The Spy Who Loved, hardcover edition
This is one of Amazon’s best books for June–and it looks fantastic!
The Spy Who Loved, by Clare Mulley, is the biographical account of the WWII female agent, Christine Granville.
In June 1952, a woman was murdered by an obsessive colleague in a hotel in South Kensington. Her name was Christine Granville. That she died young is perhaps unsurprising, but that she had survived the Second World War was remarkable.
The daughter of a feckless Polish aristocrat and his wealthy Jewish wife, she would become one of Britain’s most daring and highly decorated special agents. Having fled to Britain on the outbreak of war, she was recruited by the intelligence services long before the establishment of the SOE, and took on mission after mission. She skied over the hazardous High Tatras into occupied Poland, served in Egypt and North Africa and was later parachuted into occupied France, where an agent’s life expectancy was only six weeks.
Christine Granville: “The glamorous girl with the grenade”
Her courage, quick wit and determination, won her release from arrest more than once, and saved the lives of several fellow officers, including one of her many lovers, just hours before their execution by the Gestapo. More importantly, perhaps, the intelligence she gathered was a significant contribution to the Allied war effort and her success was reflected in the fact that she was awarded the George Medal, the OBE and the Croix de Guerre.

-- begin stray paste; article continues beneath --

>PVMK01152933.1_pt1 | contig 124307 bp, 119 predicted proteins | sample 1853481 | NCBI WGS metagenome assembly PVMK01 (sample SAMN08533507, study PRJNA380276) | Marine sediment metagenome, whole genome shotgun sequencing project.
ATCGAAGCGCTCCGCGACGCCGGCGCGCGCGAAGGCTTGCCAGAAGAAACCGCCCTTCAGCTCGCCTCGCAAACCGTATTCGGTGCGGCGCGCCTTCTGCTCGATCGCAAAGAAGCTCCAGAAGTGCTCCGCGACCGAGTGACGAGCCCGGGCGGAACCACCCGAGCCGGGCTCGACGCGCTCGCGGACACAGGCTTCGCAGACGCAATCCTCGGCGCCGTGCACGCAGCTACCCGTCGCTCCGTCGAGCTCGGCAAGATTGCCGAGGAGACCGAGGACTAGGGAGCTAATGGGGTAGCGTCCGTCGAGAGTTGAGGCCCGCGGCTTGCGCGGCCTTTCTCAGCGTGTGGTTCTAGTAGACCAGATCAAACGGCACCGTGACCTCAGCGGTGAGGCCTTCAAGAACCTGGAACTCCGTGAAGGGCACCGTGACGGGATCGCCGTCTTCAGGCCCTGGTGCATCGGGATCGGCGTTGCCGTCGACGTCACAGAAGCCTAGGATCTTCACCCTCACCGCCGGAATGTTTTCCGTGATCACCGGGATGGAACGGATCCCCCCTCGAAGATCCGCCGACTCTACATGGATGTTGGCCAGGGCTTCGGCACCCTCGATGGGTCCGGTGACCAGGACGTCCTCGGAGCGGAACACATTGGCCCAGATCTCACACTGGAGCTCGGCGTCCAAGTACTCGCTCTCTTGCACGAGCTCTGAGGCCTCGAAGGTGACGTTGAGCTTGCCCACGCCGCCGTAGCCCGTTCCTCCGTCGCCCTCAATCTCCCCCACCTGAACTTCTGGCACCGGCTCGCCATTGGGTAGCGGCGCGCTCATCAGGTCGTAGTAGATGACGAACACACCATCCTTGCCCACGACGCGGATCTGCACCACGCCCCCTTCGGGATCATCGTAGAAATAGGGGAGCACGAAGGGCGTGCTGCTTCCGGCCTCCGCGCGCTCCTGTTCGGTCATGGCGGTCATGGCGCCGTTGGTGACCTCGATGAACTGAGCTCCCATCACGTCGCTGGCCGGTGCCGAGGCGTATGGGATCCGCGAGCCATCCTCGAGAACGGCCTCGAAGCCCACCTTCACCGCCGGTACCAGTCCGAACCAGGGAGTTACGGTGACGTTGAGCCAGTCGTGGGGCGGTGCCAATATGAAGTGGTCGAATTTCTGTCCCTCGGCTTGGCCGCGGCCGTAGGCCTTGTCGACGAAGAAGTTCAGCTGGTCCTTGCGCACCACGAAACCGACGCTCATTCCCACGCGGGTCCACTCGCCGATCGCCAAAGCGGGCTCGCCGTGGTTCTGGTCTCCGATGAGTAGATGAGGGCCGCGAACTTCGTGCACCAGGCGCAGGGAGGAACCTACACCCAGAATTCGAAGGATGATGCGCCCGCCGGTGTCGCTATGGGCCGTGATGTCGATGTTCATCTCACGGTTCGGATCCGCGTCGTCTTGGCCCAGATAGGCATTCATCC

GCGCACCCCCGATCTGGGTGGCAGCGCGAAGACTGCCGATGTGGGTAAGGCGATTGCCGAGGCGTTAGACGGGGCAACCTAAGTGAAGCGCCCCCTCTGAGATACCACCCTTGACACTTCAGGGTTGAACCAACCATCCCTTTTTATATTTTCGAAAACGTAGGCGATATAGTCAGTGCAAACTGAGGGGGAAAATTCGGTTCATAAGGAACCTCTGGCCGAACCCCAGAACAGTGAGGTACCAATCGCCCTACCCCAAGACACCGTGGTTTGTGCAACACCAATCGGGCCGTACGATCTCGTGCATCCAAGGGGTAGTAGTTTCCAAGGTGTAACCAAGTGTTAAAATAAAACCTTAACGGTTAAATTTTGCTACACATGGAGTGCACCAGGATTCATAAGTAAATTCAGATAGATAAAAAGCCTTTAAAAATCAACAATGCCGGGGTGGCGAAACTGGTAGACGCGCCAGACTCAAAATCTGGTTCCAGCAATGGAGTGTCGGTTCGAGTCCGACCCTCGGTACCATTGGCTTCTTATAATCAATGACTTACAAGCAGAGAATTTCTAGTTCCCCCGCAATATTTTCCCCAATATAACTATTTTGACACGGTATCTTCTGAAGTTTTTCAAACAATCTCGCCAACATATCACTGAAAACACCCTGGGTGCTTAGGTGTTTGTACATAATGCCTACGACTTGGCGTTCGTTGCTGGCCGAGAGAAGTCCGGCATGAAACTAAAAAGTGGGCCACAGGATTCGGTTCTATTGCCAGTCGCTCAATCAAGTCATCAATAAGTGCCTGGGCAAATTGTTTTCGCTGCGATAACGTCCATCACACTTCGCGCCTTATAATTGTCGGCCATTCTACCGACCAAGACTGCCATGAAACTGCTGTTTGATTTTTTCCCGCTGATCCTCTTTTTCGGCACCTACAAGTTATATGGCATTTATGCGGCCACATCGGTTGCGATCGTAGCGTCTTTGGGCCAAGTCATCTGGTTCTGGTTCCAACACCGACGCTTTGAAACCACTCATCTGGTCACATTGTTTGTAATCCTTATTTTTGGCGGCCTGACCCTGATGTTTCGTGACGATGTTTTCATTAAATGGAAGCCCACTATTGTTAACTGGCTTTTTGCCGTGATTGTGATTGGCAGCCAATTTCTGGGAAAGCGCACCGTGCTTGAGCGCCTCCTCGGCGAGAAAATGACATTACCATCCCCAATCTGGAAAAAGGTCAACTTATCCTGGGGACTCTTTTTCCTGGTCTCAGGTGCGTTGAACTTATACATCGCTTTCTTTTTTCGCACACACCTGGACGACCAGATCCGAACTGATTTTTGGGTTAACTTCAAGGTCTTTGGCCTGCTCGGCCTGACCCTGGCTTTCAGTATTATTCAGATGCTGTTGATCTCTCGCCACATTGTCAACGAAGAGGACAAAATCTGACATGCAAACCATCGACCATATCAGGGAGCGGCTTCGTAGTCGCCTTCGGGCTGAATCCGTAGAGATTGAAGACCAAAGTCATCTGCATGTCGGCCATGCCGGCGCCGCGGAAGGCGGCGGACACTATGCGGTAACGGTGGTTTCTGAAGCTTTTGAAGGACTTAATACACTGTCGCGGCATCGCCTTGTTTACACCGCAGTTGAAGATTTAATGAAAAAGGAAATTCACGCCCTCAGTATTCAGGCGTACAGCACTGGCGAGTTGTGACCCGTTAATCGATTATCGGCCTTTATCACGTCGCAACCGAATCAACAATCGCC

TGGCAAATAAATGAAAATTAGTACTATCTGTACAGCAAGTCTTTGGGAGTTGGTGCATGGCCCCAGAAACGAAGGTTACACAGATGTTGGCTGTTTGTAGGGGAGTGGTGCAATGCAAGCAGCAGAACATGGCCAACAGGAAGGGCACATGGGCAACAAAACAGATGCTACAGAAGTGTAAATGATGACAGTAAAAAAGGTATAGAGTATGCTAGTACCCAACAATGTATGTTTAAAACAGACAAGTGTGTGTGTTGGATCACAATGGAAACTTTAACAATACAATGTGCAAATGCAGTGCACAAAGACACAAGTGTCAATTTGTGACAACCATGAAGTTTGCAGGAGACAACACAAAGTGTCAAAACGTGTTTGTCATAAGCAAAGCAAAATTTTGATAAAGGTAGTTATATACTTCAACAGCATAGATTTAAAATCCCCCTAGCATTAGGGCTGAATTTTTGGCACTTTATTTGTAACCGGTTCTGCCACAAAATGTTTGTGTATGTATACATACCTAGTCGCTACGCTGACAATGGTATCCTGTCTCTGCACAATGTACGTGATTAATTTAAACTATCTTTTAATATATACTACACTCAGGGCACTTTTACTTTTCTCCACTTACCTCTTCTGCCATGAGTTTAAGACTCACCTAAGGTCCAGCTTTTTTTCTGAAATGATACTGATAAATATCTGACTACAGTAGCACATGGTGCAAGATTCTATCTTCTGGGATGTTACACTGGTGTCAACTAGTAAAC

In The Spy Who Loved, Clare Mulley tells the extraordinary story of this charismatic and difficult woman; a woman who seemed to know no fear and who exercised a mesmeric power power those who knew her.
I can already attest to the amazing stories of several female spies
who went above and beyond the call of duty during WWII. If the subject has ever interested you, or if you’re a lover of history and biographies, then I encourage you to get The Spy Who Loved (I know I will!).
I think one of the reasons I’m excited about this is because when I conducted my own research, I’d unfortunately found that several of these heroines went unnoticed or forgotten as time passed on.
They made substantial contributions to the Allied cause, and I think they should not be forgotten: Whether it’s an Indian princess who made illegal radio broadcasts in order to aid the Resistance, a widowed mother in her 20’s who could hold her own in a gunfight–or a flirtatious socialite who killed a Nazi with a karate chop (I am not making this up, you should read their stories :-))